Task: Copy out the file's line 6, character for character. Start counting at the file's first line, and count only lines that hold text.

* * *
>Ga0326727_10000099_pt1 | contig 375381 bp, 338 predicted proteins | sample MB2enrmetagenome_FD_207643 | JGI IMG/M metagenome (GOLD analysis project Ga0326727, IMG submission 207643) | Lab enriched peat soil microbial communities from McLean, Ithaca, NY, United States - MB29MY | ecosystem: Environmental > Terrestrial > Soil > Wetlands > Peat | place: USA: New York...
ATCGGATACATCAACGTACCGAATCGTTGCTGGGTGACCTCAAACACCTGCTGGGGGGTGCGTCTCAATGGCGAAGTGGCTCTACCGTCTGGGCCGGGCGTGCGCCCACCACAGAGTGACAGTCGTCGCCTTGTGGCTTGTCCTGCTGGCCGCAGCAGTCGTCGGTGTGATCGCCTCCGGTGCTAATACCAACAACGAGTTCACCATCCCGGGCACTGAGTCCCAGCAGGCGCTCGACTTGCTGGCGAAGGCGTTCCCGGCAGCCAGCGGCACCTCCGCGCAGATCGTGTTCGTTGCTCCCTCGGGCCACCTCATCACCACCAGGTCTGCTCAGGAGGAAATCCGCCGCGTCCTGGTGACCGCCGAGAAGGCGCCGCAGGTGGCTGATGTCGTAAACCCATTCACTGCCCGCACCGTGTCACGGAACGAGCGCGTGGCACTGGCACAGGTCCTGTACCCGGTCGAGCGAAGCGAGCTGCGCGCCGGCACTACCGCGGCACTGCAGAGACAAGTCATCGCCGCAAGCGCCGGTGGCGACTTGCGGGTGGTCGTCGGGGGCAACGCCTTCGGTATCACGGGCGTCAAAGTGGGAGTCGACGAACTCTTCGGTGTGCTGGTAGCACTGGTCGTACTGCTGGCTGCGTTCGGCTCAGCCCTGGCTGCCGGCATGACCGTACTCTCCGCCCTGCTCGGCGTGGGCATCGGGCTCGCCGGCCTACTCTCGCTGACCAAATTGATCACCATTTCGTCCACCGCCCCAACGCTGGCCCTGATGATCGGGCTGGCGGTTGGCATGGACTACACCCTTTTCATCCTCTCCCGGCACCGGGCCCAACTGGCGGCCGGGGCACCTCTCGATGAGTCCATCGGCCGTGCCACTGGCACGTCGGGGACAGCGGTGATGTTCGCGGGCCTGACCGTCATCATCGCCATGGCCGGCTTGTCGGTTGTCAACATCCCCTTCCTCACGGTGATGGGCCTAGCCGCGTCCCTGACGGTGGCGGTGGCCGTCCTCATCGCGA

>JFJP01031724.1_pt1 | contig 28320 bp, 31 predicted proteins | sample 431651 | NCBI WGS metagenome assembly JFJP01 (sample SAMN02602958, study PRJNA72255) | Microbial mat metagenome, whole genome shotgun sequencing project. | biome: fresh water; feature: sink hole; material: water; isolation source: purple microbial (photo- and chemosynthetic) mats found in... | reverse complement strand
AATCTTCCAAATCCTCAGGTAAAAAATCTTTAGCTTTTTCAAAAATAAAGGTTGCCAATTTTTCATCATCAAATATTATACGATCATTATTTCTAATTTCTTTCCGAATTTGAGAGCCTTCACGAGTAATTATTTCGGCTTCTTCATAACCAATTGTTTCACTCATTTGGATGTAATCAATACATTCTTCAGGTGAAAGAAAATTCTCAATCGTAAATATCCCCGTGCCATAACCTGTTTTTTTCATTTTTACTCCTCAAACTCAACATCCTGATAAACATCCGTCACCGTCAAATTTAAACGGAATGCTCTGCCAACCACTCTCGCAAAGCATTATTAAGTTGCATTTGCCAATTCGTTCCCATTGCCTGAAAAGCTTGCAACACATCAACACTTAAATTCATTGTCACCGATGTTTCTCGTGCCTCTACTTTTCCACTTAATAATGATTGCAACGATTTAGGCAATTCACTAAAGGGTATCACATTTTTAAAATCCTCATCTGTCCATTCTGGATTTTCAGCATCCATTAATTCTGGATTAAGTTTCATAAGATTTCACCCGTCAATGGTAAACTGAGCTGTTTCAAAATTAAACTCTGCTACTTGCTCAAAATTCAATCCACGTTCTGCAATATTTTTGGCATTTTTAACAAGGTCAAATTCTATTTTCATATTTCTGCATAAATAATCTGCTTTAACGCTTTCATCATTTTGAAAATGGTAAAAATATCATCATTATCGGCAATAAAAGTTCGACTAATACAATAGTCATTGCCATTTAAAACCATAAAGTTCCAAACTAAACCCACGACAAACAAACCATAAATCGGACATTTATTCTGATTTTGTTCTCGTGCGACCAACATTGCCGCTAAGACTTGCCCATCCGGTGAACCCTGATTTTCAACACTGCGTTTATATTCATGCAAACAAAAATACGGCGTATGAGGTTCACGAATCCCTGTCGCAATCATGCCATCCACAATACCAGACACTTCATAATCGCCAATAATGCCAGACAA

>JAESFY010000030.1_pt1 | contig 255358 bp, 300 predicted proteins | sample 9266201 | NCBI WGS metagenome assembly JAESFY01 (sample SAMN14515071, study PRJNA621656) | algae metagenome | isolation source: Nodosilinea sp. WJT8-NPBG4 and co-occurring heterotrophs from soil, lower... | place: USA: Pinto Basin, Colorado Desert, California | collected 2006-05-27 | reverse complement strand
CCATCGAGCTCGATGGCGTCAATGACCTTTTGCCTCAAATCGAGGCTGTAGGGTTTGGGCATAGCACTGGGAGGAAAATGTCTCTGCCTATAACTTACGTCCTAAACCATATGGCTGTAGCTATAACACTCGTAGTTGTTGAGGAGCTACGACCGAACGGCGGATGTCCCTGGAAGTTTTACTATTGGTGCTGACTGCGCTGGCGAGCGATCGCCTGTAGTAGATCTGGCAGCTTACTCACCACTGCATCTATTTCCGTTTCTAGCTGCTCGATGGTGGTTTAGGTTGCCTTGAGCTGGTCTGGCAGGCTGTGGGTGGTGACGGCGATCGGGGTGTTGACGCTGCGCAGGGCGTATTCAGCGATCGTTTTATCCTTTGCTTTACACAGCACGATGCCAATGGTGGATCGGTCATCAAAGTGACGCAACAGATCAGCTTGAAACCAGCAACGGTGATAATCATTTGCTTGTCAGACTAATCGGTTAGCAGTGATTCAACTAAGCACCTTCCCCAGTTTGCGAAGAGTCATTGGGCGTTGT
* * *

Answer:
CCATCGAGCTCGATGGCGTCAATGACCTTTTGCCTCAAATCGAGGCTGTAGGGTTTGGGCATAGCACTGGGAGGAAAATGTCTCTGCCTATAACTTACGTCCTAAACCATATGGCTGTAGCTATAACACTCGTAGTTGTTGAGGAGCTACGACCGAACGGCGGATGTCCCTGGAAGTTTTACTATTGGTGCTGACTGCGCTGGCGAGCGATCGCCTGTAGTAGATCTGGCAGCTTACTCACCACTGCATCTATTTCCGTTTCTAGCTGCTCGATGGTGGTTTAGGTTGCCTTGAGCTGGTCTGGCAGGCTGTGGGTGGTGACGGCGATCGGGGTGTTGACGCTGCGCAGGGCGTATTCAGCGATCGTTTTATCCTTTGCTTTACACAGCACGATGCCAATGGTGGATCGGTCATCAAAGTGACGCAACAGATCAGCTTGAAACCAGCAACGGTGATAATCATTTGCTTGTCAGACTAATCGGTTAGCAGTGATTCAACTAAGCACCTTCCCCAGTTTGCGAAGAGTCATTGGGCGTTGT